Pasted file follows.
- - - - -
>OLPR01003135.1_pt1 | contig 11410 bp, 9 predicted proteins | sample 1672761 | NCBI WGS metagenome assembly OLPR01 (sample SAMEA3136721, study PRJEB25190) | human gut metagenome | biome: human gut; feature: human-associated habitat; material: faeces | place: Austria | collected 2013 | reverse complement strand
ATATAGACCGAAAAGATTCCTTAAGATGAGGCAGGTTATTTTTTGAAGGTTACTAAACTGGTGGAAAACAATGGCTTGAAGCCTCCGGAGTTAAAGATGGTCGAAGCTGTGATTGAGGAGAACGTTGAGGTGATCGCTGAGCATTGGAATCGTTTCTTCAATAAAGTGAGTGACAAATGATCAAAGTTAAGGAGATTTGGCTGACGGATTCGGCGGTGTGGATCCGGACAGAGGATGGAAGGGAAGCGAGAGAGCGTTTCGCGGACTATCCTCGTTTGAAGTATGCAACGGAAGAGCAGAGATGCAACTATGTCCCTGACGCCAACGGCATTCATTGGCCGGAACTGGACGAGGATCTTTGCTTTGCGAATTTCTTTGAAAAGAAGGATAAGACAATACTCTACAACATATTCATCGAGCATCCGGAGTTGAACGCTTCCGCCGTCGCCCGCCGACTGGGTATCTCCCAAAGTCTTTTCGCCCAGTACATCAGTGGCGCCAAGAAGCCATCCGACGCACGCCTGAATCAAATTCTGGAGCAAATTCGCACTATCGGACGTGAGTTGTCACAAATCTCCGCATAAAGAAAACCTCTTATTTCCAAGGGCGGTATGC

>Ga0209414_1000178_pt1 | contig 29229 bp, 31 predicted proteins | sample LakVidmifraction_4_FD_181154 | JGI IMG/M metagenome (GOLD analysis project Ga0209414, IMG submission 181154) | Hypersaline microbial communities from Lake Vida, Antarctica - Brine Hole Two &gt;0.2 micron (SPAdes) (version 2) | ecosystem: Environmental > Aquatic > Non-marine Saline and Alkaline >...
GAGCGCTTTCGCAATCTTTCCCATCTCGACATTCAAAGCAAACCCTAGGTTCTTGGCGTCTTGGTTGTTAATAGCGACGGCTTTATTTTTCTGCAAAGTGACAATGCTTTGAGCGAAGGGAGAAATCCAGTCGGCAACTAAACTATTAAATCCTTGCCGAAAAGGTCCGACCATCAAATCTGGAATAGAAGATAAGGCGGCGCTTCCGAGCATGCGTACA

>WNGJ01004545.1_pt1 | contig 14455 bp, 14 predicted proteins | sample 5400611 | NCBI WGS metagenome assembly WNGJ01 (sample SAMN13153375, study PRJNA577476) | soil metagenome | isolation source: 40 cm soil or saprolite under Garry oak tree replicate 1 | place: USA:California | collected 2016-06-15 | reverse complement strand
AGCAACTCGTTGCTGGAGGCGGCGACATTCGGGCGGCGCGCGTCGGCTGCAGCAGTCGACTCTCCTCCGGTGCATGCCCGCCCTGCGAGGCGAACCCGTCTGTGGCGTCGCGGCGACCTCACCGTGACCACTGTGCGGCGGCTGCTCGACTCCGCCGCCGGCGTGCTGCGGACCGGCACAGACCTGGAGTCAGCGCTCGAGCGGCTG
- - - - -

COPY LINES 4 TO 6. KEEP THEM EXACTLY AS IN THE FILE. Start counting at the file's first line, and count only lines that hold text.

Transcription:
GAGCGCTTTCGCAATCTTTCCCATCTCGACATTCAAAGCAAACCCTAGGTTCTTGGCGTCTTGGTTGTTAATAGCGACGGCTTTATTTTTCTGCAAAGTGACAATGCTTTGAGCGAAGGGAGAAATCCAGTCGGCAACTAAACTATTAAATCCTTGCCGAAAAGGTCCGACCATCAAATCTGGAATAGAAGATAAGGCGGCGCTTCCGAGCATGCGTACA

>WNGJ01004545.1_pt1 | contig 14455 bp, 14 predicted proteins | sample 5400611 | NCBI WGS metagenome assembly WNGJ01 (sample SAMN13153375, study PRJNA577476) | soil metagenome | isolation source: 40 cm soil or saprolite under Garry oak tree replicate 1 | place: USA:California | collected 2016-06-15 | reverse complement strand
AGCAACTCGTTGCTGGAGGCGGCGACATTCGGGCGGCGCGCGTCGGCTGCAGCAGTCGACTCTCCTCCGGTGCATGCCCGCCCTGCGAGGCGAACCCGTCTGTGGCGTCGCGGCGACCTCACCGTGACCACTGTGCGGCGGCTGCTCGACTCCGCCGCCGGCGTGCTGCGGACCGGCACAGACCTGGAGTCAGCGCTCGAGCGGCTG